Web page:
Review question: What are the effects of bronchodilators on mortality and other complications of preterm birth in infants at risk for or having chronic lung disease (CLD)?
Background: Chronic lung disease is common in babies born before 34 weeks' gestation. Bronchodilators are drugs that cause widening of the air passages in the lungs. They have been used for chronic lung disease because of their potential effect of dilating small airways in babies born preterm. Bronchodilators can be inhaled, taken by mouth (a puffer) or injection or received through a nebuliser with a pressurised aerosol.
Study characteristics: We included randomised and quasi-randomised trials. We included in the analyses two studies that reported on 225 infants.
Study funding resources: We did not identify funding by industry for any trials.
Key results: This review of trials found too little evidence to show positive or negative effects of bronchodilators for prevention of chronic lung disease. More research is needed. We found no trials that studied the use of bronchodilator therapy for treatment of CLD.
Quality of evidence: The quality of the evidence was moderate for one included trial and low for the other.
Data are insufficient for reliable assessment of the use of salbutamol for prevention of CLD. One trial of poor quality reported a reduction in the incidence of CLD and shorter duration of supplementary oxygen with prophylactic aminophylline, but these results must be interpreted with caution. Additional clinical trials are necessary to assess the role of bronchodilator agents in prophylaxis or treatment of CLD. Researchers studying the effects of bronchodilators in preterm infants should include relevant clinical outcomes in addition to pulmonary mechanical outcomes. We identified no trials that studied the use of bronchodilator therapy for treatment of CLD.
Chronic lung disease (CLD) occurs frequently in preterm infants. Bronchodilators have the potential effect of dilating small airways with muscle hypertrophy. Increased compliance and tidal volume and decreased pulmonary resistance have been documented with the use of bronchodilators in infants with CLD. Therefore, bronchodilators might have a role in the prevention and treatment of CLD.
To determine the effect of bronchodilators given as prophylaxis or as treatment for CLD on mortality and other complications of preterm birth in infants at risk for or identified as having CLD.
On 2016 March 7, we used the standard strategy of the Cochrane Neonatal Review Group to search the Cochrane Central Register of Controlled Trials (CENTRAL; 2016, Issue 2), MEDLINE (from 1966), Embase (from 1980) and the Cumulative Index to Nursing and Allied Health Literature (CINAHL; from 1982). We searched clinical trials databases, conference proceedings and the reference lists of retrieved articles for randomised controlled trials and quasi-randomised trials. We applied no language restrictions.
Randomised and quasi-randomised controlled trials involving preterm infants were eligible for inclusion. Initiation of bronchodilator therapy for prevention of CLD had to occur within two weeks of birth. Treatment of patients with CLD had to be initiated before discharge from the neonatal unit. The intervention had to include administration of a bronchodilator by nebulisation, by metered dose inhaler (with or without a spacer device) or by intravenous or oral administration versus placebo or no intervention. Eligible studies had to include at least one of the following predefined clinical outcomes: mortality, CLD, number of days on oxygen, number of days on ventilator, patent ductus arteriosus (PDA), pulmonary interstitial emphysema (PIE), pneumothorax, intraventricular haemorrhage (IVH) of any grade, necrotising enterocolitis (NEC), sepsis and adverse effects of bronchodilators.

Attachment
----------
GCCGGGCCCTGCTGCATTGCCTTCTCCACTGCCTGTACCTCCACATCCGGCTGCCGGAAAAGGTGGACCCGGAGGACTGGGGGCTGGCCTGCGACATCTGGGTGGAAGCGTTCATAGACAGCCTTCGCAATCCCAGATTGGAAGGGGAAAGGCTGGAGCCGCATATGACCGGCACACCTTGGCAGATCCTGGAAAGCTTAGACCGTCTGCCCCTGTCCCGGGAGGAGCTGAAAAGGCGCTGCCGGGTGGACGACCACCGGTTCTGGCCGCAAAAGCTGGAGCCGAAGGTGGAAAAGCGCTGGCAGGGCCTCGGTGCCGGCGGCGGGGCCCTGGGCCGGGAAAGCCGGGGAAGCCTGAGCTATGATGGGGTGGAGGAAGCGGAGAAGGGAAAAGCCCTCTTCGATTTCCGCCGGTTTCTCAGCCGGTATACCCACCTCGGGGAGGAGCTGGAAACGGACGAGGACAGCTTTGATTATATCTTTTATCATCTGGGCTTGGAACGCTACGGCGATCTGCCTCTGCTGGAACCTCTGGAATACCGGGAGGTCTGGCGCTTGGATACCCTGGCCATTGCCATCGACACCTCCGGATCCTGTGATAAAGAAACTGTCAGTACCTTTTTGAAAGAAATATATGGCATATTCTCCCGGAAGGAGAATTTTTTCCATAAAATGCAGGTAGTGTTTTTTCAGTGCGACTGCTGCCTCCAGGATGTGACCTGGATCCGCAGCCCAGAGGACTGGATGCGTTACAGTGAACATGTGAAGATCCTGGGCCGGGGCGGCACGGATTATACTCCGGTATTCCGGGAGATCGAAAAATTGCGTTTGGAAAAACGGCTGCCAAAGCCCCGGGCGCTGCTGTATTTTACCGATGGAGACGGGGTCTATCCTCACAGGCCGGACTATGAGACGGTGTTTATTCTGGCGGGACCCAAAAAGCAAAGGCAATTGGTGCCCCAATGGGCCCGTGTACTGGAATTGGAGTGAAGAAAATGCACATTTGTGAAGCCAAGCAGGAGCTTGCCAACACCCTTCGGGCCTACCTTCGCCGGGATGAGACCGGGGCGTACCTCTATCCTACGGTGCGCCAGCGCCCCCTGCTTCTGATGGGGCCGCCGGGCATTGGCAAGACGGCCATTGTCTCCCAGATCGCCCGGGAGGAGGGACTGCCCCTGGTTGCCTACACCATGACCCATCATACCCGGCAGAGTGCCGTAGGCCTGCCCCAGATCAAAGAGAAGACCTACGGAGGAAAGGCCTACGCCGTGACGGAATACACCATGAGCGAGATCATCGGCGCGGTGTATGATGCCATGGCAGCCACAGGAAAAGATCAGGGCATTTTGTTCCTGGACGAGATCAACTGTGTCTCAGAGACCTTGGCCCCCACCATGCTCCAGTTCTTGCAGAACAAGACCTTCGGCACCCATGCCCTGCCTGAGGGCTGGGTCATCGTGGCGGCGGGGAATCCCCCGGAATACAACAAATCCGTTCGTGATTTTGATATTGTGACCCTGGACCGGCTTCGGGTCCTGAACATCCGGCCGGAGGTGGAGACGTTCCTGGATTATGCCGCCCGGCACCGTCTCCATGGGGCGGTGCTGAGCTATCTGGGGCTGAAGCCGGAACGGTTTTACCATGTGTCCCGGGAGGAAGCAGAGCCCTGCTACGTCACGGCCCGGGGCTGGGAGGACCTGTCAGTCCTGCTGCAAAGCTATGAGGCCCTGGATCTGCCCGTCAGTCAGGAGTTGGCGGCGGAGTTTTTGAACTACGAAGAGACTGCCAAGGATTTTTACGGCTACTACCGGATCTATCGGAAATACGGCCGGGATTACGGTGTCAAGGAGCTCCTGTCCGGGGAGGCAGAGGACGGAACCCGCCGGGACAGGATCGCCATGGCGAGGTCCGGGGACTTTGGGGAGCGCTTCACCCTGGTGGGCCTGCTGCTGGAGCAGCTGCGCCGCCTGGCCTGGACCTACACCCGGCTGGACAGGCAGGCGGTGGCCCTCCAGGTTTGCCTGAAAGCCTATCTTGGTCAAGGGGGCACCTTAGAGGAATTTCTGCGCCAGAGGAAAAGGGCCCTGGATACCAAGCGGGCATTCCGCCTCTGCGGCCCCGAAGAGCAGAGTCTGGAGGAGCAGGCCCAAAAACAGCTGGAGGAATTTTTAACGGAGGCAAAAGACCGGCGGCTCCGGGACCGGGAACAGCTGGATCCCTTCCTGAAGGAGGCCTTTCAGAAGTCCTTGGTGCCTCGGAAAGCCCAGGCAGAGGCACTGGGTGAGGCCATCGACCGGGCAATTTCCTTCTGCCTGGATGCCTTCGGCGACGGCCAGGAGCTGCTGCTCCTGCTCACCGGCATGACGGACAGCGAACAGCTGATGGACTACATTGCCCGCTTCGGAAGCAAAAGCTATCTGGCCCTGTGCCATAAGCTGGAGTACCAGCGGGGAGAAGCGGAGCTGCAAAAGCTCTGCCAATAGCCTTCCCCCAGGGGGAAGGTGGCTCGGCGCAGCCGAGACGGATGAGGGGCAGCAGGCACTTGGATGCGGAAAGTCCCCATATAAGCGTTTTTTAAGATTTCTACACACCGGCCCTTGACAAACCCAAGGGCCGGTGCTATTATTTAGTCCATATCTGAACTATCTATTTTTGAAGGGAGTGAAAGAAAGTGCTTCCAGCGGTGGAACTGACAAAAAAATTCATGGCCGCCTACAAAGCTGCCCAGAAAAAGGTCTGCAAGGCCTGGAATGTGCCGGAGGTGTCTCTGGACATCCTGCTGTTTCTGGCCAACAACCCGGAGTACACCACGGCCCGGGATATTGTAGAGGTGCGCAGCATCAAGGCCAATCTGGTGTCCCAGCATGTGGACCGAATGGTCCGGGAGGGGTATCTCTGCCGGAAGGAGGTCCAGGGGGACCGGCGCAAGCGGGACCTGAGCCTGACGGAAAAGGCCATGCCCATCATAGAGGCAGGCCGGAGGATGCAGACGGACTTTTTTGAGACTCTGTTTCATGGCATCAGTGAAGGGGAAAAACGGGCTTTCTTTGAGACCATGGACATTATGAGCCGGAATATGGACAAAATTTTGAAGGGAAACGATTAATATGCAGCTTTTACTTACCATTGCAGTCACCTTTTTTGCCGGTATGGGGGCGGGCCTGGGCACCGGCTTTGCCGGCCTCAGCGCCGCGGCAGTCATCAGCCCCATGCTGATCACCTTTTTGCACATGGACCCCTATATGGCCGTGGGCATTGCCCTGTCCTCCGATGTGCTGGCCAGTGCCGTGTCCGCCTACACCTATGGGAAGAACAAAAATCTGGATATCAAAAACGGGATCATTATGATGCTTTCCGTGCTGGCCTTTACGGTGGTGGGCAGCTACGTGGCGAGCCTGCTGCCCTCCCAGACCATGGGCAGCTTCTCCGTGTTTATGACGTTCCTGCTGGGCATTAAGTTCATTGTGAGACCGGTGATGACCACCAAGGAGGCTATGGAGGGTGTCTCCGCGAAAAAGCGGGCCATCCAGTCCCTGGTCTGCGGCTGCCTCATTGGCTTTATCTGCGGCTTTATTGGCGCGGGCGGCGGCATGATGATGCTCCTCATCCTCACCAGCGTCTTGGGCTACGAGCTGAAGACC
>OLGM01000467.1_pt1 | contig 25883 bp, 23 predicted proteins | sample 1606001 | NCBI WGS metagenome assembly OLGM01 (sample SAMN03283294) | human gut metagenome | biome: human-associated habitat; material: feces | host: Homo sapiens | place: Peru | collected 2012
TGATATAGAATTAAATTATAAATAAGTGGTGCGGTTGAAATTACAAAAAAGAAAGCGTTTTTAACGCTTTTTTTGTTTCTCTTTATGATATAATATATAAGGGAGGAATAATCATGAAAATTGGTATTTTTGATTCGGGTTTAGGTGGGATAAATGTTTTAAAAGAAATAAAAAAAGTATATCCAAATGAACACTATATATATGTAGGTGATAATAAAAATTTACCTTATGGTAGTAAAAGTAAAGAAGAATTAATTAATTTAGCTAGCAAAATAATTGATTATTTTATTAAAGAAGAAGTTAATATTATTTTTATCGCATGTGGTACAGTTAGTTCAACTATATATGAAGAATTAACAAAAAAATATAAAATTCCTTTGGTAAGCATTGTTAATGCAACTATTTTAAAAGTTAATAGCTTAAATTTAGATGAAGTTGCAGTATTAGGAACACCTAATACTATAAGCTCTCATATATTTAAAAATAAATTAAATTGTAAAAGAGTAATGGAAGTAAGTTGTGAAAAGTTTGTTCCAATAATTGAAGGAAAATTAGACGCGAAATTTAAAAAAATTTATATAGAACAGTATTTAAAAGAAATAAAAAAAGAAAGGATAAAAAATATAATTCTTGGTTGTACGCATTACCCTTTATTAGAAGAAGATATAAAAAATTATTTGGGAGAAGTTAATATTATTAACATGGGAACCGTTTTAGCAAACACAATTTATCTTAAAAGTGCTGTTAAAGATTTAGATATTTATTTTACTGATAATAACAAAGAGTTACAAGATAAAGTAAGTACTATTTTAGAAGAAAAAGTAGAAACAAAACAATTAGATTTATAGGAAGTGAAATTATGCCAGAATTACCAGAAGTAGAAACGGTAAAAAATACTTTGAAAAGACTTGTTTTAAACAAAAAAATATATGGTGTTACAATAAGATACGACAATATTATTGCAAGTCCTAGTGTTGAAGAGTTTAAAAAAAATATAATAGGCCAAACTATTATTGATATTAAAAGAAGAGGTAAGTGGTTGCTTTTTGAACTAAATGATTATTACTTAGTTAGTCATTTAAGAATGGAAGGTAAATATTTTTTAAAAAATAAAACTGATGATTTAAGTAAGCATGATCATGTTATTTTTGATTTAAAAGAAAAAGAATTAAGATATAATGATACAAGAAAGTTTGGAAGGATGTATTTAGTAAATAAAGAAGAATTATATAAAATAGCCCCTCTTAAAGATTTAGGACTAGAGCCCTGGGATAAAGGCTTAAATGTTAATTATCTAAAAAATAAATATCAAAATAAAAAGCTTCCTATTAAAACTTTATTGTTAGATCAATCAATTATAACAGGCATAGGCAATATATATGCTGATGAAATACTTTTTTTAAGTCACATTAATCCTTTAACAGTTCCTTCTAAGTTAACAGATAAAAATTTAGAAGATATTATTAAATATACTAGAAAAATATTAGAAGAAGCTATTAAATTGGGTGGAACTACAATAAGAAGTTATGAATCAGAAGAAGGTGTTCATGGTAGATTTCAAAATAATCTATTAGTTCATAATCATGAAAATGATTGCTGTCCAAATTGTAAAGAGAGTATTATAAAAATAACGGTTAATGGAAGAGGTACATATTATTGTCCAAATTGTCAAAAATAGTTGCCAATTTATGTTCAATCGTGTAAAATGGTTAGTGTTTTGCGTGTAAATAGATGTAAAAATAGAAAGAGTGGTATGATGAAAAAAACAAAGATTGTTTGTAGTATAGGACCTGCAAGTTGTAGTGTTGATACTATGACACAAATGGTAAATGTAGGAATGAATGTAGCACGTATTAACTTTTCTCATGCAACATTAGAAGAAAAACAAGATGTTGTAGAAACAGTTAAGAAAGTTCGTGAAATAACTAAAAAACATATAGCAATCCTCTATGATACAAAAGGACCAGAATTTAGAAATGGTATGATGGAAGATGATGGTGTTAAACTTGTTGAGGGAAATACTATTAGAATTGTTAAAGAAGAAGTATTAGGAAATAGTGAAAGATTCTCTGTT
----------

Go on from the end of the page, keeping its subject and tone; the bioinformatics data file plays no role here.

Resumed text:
We used the standard method described in the Cochrane Handbook for Systematic Reviews of Interventions (Higgins 2011). Two review authors extracted and assessed all data provided by each study. We reported risk ratio (RR), risk difference (RD) and number needed to treat for an additional beneficial outcome (NNTB) with 95% confidence interval (CI) for dichotomous outcomes and mean difference (MD) for continuous data. We assessed the quality of the evidence by using the GRADE approach.
For this update, we identified one new randomised controlled trial investigating effects of bronchodilators in preterm infants. This study, which enrolled 73 infants but reported on 52 infants, examined prevention of CLD with the use of aminophylline. According to GRADE, the quality of the evidence was very low. One previously included study enrolled 173 infants to look at prevention of CLD with the use of salbutamol. According to GRADE, the quality of the evidence was moderate. We found no eligible trial that studied the use of bronchodilator therapy for treatment of individuals with CLD. Prophylaxis with salbutamol led to no statistically significant differences in mortality (RR 1.08, 95% CI 0.50 to 2.31; RD 0.01, 95% CI -0.09 to 0.11) nor in CLD (RR 1.03, 95% CI 0.78 to 1.37; RD 0.02, 95% CI -0.13 to 0.17). Results showed no statistically significant differences in other complications associated with CLD nor in preterm birth. Investigators in this study did not comment on side effects due to salbutamol. Prophylaxis with aminophylline led to a significant reduction in CLD at 28 days of life (RR 0.18, 95% CI 0.04 to 0.74; RD -0.35, 95% CI -0.56 to -0.13; NNTB 3, 95% CI 2 to 8) and no significant difference in mortality (RR 3.0, 95% CI 0.33 to 26.99; RD 0.08, 95% CI -0.07 to 0.22), along with a significantly shorter dependency on supplementary oxygen in the aminophylline group compared with the no treatment group (MD -17.75 days, 95% CI -27.56 to -7.94). Tests for heterogeneity were not applicable for any of the analyses, as each meta-analysis included only one study.